Originally Posted by DougBrown
That's what I've been doing but it seems like a "work-around" rather than the correct way. I also think that the flavor is different if done this way.
I wouldn't call it a "work around" as it is the most efficient way to get the exact level of sweetness you want while keeping the ABV at a level you like. It also allows you to get the benefits of using yeast that may have an ABV tolerance much higher than you'd like.
Still, if you don't want to use backsweetening, there are some other options. For one, you can "cold crash" the mead at the desired gravity (as long as you know at what point you like it best). You put the active fermentation in a fridge near 32 F and let it sit for a couple of weeks. The cold will put the yeast into hibernation and much of the yeast will precipitate out. Then rack it (while cold) onto sorbate and sulfite, and the yeast should stay dormant.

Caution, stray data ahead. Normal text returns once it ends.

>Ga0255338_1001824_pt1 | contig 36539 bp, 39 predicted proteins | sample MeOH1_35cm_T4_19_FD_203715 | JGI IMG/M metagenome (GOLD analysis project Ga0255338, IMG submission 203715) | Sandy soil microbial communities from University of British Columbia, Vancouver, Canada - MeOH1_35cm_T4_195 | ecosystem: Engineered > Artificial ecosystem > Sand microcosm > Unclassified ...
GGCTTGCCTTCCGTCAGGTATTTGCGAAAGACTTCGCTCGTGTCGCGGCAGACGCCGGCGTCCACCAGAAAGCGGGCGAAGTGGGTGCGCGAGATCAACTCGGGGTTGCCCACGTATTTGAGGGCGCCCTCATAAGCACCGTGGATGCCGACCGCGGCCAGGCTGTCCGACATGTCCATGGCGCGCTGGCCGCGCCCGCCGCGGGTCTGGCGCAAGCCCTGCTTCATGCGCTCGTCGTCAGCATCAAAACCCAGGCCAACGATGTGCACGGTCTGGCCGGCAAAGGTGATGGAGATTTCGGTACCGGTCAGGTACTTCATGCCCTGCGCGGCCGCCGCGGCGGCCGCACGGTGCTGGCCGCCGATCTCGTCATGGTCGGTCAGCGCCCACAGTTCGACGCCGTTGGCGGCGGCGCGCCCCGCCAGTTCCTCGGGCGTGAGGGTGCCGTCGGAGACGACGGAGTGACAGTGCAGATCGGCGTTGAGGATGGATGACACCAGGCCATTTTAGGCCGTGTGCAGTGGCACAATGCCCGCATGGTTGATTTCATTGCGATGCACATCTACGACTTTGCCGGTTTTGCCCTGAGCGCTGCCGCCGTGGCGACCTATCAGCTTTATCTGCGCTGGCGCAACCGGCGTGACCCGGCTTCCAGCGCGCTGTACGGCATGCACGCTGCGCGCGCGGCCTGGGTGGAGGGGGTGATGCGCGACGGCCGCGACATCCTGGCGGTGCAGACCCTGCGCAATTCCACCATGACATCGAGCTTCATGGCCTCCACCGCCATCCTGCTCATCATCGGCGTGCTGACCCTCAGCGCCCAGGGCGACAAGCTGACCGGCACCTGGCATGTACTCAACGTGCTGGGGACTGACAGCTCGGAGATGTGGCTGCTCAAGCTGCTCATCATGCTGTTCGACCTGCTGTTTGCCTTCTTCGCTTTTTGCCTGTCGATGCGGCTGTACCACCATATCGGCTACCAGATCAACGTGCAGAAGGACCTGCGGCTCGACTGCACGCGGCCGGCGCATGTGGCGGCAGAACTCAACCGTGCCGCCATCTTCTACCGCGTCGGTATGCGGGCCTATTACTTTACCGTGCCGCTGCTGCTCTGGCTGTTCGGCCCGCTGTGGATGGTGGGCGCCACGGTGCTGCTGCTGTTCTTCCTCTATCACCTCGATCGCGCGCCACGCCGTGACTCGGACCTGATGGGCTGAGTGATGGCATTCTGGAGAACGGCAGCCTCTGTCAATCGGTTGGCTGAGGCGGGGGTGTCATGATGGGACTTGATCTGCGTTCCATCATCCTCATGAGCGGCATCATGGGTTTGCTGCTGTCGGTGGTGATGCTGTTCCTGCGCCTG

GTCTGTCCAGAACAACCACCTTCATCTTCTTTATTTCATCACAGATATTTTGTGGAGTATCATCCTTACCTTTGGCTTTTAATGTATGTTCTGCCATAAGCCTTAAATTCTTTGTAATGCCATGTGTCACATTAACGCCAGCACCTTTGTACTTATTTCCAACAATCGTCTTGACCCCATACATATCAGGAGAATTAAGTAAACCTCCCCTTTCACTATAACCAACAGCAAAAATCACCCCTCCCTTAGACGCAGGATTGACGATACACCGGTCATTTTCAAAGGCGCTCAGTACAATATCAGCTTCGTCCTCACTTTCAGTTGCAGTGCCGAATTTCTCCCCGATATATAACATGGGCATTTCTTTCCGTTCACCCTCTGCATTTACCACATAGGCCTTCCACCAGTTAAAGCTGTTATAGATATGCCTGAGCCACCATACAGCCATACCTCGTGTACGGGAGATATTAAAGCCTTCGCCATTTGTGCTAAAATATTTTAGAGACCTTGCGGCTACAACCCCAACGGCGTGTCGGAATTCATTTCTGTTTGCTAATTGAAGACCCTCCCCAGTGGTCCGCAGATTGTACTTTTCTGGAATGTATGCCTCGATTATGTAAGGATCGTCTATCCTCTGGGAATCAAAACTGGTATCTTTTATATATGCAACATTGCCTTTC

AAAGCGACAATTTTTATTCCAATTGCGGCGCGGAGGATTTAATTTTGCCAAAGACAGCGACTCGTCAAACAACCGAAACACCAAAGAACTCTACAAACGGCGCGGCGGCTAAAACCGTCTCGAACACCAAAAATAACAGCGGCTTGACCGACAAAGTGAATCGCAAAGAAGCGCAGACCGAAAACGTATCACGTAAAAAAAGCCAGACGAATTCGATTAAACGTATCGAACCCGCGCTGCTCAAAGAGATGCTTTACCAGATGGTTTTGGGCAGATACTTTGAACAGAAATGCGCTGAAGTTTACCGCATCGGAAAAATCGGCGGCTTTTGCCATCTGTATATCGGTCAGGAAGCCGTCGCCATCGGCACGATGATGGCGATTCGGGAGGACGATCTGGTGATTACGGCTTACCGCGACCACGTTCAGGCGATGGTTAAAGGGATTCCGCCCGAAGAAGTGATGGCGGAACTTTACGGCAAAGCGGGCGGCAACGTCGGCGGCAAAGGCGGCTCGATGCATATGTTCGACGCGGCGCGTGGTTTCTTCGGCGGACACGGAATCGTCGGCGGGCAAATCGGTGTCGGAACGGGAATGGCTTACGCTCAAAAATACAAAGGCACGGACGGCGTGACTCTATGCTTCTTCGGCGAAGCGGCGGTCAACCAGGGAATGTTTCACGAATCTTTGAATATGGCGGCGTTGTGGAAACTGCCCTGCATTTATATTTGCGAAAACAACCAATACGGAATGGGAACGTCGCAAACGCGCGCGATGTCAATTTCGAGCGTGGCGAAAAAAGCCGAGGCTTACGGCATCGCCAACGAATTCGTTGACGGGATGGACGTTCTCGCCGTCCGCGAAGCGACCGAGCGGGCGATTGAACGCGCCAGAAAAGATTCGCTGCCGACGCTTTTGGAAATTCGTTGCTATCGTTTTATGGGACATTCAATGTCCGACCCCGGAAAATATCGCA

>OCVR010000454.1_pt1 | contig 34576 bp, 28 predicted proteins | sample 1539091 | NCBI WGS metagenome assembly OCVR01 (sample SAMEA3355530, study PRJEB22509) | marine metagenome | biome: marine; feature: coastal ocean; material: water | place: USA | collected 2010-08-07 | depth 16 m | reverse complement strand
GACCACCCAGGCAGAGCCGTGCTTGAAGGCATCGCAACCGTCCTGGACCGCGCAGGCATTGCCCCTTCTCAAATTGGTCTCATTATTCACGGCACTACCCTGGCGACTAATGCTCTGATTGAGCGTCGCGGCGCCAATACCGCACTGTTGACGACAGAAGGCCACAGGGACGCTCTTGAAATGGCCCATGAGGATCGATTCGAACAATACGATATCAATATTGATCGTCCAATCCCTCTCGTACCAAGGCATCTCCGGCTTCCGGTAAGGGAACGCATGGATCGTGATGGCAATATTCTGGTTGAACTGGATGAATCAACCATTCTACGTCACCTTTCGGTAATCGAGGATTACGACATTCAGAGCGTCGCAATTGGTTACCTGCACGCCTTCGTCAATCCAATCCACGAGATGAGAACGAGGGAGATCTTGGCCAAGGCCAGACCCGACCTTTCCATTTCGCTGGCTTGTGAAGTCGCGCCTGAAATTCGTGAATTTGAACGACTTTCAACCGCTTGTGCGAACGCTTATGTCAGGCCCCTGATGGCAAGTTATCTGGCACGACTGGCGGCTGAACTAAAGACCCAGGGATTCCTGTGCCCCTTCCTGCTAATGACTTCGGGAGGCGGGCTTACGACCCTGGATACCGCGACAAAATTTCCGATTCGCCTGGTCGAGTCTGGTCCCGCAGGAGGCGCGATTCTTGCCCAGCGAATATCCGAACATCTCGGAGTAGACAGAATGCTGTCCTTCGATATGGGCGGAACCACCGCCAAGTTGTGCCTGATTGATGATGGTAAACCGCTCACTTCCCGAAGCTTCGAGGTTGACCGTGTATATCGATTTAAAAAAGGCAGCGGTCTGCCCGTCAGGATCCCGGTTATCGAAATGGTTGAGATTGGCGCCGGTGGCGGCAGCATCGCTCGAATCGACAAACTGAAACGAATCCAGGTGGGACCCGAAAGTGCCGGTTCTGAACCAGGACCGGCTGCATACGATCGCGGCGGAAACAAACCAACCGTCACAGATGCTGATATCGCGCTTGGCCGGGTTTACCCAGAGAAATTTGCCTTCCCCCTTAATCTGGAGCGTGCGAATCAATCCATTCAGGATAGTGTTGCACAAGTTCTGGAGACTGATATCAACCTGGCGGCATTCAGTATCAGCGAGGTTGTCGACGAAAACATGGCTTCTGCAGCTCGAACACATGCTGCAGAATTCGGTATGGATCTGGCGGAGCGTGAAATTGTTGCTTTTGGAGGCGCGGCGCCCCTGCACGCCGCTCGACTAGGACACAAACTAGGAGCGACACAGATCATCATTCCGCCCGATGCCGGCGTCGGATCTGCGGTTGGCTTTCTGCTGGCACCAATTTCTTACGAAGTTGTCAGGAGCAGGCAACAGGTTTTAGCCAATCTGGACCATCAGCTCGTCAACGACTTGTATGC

You can keep feeding the yeast honey until they quit, but this "step feeding" tends to push yeast beyond their usual alcohol tolerance, and may create some very harsh flavors.
You can try starting with a gravity that is higher, and D47 can work with a gravity of 1.140, but typically that will leave the gravity around 1.035 in most cases. I've found that D47 usually stops around 14% for me (with the exception of a few cases such as apple cysers). Perhaps if your provide the details of your recipe and process, we can understand why you are having D47 take batches dry from 1.120 - that's a little unusual.
You can also go with a yeast that has lower ABV tolerance to keep the alcohol down. A good ale yeast can typically keep it to 10-12%, but if your recipe causes consistent overshoot, it might go a bit higher (perhaps 13-14%). Another alternative may be a change to something like 71B, or another wine yeast with 13-14% ABV yeast that will be less likely to overshoot to 16%.